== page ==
“One section of the aircraft can be used as an office by day and bedroom by night,” says Vellupillai. “Then you can have economy in the back and a separate business class section.”
“Governments can carry advisers, support staff, heads of companies, maybe even some media, and they do not have to go out and charter extra capacity,” he adds.
Although ACJs can carry more than 100 passengers when configured as airliners, Vellupillai says that most private customers opt for a 19 seat-configuration, making it possible to carry large families while avoiding some of the more stringent restrictions that come with chartering the aircraft for extra revenue.
Big in China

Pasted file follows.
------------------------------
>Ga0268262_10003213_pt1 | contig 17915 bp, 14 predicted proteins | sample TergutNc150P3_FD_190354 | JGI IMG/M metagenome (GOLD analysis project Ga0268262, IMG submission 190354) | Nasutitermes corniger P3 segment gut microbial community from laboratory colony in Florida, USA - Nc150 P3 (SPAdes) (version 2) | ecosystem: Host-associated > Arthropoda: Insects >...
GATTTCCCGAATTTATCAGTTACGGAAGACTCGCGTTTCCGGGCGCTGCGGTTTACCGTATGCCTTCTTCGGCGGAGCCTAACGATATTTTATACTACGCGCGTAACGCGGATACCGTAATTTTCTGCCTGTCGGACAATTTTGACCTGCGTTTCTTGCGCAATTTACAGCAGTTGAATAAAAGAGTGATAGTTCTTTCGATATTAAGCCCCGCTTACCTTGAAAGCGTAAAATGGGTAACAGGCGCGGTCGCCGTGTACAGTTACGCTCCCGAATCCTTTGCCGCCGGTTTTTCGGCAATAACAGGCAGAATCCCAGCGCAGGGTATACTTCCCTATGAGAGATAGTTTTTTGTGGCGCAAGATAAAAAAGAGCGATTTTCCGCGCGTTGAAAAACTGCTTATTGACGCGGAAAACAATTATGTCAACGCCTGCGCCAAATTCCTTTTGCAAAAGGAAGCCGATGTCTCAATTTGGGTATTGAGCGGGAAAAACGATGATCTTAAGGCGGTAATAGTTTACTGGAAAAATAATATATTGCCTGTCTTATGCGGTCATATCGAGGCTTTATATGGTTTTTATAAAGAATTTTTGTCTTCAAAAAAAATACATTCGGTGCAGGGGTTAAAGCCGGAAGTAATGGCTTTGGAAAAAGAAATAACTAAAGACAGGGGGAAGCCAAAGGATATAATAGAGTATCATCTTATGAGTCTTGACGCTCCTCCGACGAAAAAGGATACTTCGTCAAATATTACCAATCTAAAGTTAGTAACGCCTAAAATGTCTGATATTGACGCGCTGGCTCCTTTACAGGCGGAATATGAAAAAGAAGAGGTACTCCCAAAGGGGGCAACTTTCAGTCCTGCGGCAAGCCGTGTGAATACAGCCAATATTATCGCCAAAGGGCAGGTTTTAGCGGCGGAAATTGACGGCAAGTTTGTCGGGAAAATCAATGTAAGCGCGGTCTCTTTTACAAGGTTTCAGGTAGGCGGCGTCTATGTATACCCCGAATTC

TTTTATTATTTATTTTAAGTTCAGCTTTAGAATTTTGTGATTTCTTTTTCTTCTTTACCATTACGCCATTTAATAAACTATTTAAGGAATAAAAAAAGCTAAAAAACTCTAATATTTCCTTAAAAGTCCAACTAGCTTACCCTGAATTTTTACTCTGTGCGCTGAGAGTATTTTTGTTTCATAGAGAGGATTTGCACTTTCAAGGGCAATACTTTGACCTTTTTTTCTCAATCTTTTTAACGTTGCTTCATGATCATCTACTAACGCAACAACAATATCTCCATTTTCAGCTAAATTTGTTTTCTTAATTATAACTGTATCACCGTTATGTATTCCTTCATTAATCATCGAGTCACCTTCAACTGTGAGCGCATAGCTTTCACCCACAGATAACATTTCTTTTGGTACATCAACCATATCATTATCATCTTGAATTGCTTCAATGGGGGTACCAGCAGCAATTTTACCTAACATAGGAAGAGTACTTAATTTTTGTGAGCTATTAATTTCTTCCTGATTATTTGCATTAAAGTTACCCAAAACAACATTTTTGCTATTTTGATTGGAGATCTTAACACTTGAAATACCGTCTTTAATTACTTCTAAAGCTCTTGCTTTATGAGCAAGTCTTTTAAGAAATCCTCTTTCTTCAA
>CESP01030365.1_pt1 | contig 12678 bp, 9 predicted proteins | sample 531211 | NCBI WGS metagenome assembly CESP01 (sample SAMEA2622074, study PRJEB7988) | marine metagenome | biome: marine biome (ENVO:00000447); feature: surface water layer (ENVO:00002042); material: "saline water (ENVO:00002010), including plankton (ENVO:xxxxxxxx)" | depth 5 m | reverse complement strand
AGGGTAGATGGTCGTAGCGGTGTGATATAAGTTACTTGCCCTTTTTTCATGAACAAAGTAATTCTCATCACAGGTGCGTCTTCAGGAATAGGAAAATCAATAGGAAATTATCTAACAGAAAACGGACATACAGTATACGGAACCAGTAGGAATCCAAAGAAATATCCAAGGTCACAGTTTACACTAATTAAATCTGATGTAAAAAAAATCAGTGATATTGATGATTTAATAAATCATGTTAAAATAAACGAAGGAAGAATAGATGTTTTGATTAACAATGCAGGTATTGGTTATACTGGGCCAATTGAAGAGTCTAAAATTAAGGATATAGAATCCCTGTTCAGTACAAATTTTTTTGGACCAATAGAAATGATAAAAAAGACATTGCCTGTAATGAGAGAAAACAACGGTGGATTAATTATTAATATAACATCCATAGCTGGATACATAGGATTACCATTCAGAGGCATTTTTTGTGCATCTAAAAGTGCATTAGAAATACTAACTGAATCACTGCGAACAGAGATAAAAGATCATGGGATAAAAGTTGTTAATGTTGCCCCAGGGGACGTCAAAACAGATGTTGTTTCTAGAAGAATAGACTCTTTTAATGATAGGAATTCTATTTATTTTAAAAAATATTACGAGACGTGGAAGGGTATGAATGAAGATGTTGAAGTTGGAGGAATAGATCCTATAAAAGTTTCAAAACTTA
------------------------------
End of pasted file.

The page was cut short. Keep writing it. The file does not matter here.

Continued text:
Predictably, Airbus sees China as a big priority at the moment, with Vellupillai noting the fact that the country remains the world’s highest GDP group as well as a relatively new market for business jets. The company proved its commitment to the region by displaying an ACJ318 corporate jet – operated by Comlux – at this year’s annual ABACE event in Shanghai.
A recent study published by the Asian Sky Group claimed that Airbus dominates the corporate airliner segment in Greater China with a 58 per cent market share.
Their study showed that there were a total of 18 ACJs in Greater China at the end of 2012 – six ACJ318s, 10 ACJ319s, one ACJ319 VIP and one ACJ330.
Despite Airbus’ strong presence in China, Vellupillai says that the Middle-East is traditionally the manufacturer’s best-performing region for aircraft.
“Russia was quiet for a while, but we have seen more activity there lately,” he adds.